Late in the course there were some wild downhills that included treacherous footing, loose rocks and tons and tons of thorns. I had blood pouring from my knees and legs but dodged a real bullet when my shirt bore the brunt of what could've been a wicked goring from a downed tree limb. I knew I'd totalled the shirt, but it wasn't until I got home later in the day that I realized a huge chunk of the shirt had actually been removed entirely.
A final unpleasant uphill clamber that mirrored the end of Ghouls n' Fools deposited me at the finish line a couple minutes over an hour from when I started. Especially considering that I'd boxed myself in at the start and felt fairly miserable a short while into the race, I was rather pleased. I believe I ended up just outside of the top 30 which is about as close to the top as I can realistically hope to be. More importantly, I'd had a wondrously enjoyable day on the trail (and before and afterwards) with an extended family of trail runners, including Jesse and Derek whom I hadn't seen together since they began their shared march to tackling a 100-miler.
Erin, Noah, Finn and Jefferson's mum-in-law were waiting at the finish and it was a joy to see the boys light up at the sight of their dad approaching. As soon as Jeff appeared at the bottom of the last climb, their encouraging shouts drowned out the voices of all the other supporters on the course.
That was awesome and made my thoughts return to Piper. Though she was asleep when I got home, she woke from her nap with bright-again-at-last eyes and a glorious grin that hinted her illness might finally be on the wane.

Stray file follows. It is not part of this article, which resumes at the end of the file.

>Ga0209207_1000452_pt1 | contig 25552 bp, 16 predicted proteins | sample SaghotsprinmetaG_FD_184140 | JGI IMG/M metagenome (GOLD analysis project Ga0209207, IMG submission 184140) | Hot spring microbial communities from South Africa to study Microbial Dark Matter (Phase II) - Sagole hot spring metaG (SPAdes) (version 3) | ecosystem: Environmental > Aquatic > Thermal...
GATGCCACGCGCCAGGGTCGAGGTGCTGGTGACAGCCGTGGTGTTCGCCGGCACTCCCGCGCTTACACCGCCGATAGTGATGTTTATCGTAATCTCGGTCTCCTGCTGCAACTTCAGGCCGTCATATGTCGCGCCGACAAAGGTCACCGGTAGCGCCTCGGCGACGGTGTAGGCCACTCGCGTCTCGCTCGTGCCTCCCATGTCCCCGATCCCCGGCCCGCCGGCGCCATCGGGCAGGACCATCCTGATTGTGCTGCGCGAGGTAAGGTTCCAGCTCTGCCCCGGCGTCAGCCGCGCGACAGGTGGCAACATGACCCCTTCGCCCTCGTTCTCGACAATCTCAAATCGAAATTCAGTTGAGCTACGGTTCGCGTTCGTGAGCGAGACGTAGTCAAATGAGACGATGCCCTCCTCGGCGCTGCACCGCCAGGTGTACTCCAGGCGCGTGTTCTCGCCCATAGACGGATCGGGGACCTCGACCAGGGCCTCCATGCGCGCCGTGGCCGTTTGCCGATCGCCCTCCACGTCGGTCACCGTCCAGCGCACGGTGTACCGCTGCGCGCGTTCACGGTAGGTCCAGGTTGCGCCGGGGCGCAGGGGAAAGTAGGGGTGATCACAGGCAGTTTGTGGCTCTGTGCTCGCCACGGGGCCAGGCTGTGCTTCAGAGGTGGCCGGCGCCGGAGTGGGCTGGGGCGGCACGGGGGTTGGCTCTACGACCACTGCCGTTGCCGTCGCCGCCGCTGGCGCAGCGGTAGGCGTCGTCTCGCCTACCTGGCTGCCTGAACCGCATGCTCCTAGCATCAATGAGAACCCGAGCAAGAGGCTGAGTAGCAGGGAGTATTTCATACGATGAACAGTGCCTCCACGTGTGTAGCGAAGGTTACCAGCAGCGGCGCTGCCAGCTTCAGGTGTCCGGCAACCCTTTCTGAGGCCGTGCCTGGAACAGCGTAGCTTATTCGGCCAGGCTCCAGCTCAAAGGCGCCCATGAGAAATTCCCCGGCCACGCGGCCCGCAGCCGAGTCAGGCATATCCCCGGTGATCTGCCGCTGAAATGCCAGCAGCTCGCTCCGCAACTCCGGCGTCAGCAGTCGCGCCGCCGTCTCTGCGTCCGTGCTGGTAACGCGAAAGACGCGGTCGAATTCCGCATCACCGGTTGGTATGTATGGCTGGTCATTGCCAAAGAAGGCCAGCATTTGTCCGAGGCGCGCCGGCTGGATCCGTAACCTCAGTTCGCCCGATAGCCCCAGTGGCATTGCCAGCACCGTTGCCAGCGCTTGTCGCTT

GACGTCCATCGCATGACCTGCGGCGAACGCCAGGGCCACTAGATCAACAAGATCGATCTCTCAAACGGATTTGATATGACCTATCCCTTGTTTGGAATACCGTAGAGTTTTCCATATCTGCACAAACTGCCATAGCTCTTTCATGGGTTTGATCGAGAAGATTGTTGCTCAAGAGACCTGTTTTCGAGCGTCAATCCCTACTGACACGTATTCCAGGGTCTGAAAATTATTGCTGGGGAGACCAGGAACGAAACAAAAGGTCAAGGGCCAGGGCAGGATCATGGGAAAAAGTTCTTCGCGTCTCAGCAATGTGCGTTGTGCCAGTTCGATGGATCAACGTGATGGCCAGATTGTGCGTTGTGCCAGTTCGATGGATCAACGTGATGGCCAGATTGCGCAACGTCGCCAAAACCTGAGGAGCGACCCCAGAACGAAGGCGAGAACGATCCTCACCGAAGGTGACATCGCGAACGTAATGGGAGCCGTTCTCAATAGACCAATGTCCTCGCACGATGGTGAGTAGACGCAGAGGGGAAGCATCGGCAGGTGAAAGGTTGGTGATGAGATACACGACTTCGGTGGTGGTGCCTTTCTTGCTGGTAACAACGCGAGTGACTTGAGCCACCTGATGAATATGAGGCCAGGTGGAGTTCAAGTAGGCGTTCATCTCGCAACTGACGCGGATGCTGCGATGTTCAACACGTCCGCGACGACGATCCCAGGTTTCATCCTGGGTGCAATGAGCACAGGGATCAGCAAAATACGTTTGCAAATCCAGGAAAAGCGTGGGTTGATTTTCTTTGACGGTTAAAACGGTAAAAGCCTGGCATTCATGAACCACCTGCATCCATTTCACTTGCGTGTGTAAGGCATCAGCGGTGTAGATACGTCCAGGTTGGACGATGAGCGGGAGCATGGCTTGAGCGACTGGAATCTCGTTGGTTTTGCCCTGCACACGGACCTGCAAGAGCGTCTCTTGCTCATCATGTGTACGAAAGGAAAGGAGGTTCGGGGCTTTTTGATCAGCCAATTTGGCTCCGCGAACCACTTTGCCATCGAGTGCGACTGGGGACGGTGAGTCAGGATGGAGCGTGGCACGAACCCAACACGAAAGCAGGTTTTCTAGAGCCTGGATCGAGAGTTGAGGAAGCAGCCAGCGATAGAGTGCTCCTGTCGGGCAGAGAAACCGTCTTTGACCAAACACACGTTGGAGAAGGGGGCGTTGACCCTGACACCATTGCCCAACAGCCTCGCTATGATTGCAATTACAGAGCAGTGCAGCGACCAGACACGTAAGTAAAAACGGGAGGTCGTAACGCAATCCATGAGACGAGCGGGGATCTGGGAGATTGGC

I couldn't have asked for a better end to an Ugly Mudder of a week.
I do other things besides parenting, running (and writing), but nothing else as enthusiastically. I work and sleep quite a bit and believe I'm fairly talented at both. In fact, like it or not, my abilities to parent and (certainly) to run probably lag far behind my capacity to fill my job description and put head to pillow at the end of the day. However, I still only attend to those activities because they enable me to take care of my children and get out and run.
I've also been known to enjoy (in no particular order) a long, long walk in the woods or along an open ridgeline, a good book, the miracle of bees, the mystery of birds, a cold beer, competitive facial hair growing (yes, you read that correctly), live music, recorded music, roaming the country, kayaking, dribbling a basketball and catching a kickball among other things.
I believe that once you've become a parent, it's all too easy to begin taking your partner for granted even if said partner sticks around. My wife has most definitely stuck around and is most definitely not taken for granted. Of all the things mentioned above that I enjoy, I enjoy most of them all the more when shared with Lindsay.